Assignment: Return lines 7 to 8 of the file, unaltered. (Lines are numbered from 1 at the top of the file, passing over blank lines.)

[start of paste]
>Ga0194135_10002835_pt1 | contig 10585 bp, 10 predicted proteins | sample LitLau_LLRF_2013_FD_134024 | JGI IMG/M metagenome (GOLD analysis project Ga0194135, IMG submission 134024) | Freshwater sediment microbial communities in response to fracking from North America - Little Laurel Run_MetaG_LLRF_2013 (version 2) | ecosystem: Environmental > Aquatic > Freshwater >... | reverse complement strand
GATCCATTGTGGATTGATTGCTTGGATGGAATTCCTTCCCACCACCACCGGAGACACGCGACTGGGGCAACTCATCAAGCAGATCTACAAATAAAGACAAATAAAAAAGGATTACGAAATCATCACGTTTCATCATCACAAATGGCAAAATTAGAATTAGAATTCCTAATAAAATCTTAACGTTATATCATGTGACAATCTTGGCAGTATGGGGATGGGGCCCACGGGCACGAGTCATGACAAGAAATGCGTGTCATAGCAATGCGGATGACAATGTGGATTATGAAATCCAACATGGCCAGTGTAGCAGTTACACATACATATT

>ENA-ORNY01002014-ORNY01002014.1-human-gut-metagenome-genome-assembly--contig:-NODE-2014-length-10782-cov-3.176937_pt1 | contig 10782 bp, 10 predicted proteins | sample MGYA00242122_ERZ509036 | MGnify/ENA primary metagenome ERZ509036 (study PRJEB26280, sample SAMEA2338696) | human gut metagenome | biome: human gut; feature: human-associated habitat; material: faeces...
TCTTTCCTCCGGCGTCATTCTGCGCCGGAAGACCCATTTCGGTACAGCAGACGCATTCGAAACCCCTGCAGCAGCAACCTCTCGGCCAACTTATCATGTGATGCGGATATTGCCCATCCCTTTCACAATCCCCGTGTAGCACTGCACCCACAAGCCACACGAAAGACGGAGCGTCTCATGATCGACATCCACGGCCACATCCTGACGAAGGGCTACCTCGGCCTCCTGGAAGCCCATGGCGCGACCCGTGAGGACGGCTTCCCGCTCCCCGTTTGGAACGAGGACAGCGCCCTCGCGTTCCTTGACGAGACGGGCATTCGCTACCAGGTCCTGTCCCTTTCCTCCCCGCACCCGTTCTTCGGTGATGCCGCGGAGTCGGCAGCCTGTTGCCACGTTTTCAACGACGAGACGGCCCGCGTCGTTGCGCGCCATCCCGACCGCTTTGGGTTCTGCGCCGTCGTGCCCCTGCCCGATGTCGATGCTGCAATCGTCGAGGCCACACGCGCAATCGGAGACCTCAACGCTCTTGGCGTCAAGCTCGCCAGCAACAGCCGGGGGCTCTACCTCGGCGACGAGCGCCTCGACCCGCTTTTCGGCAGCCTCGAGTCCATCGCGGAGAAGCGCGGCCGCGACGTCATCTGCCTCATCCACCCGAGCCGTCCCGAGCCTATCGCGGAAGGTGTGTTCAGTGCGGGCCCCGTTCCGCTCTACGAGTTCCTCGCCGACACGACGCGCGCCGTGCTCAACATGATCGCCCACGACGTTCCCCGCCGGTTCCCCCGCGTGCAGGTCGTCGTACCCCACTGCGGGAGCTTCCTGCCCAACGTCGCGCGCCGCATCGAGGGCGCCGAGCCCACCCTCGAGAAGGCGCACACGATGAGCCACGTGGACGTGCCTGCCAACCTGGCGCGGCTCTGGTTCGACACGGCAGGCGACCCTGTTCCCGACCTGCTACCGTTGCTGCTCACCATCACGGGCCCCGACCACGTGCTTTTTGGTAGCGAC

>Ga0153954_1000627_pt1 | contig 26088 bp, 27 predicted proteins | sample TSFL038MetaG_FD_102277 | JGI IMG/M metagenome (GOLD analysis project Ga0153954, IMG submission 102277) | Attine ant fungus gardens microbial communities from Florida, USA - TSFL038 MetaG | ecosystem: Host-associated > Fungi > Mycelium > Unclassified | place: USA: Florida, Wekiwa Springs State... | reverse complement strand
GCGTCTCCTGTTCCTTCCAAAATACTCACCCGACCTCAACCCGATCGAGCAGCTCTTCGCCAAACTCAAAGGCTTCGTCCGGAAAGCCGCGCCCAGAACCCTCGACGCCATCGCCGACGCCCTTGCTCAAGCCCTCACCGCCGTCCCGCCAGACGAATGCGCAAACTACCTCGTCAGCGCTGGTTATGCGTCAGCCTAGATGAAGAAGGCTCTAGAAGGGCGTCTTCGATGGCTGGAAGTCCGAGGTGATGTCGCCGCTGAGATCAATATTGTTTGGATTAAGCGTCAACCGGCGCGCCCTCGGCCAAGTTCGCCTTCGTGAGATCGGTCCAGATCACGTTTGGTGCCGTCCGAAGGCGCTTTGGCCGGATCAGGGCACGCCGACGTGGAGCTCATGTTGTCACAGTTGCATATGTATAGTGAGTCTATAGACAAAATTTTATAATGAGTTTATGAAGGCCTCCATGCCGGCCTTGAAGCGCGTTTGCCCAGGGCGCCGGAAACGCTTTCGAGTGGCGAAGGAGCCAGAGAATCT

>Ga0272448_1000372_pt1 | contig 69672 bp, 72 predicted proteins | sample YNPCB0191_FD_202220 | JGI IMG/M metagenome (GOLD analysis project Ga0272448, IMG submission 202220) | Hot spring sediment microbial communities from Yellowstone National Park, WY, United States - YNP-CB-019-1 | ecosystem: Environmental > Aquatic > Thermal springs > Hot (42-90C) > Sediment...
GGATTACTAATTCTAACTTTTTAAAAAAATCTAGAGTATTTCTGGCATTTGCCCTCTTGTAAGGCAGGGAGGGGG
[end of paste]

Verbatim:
>Ga0272448_1000372_pt1 | contig 69672 bp, 72 predicted proteins | sample YNPCB0191_FD_202220 | JGI IMG/M metagenome (GOLD analysis project Ga0272448, IMG submission 202220) | Hot spring sediment microbial communities from Yellowstone National Park, WY, United States - YNP-CB-019-1 | ecosystem: Environmental > Aquatic > Thermal springs > Hot (42-90C) > Sediment...
GGATTACTAATTCTAACTTTTTAAAAAAATCTAGAGTATTTCTGGCATTTGCCCTCTTGTAAGGCAGGGAGGGGG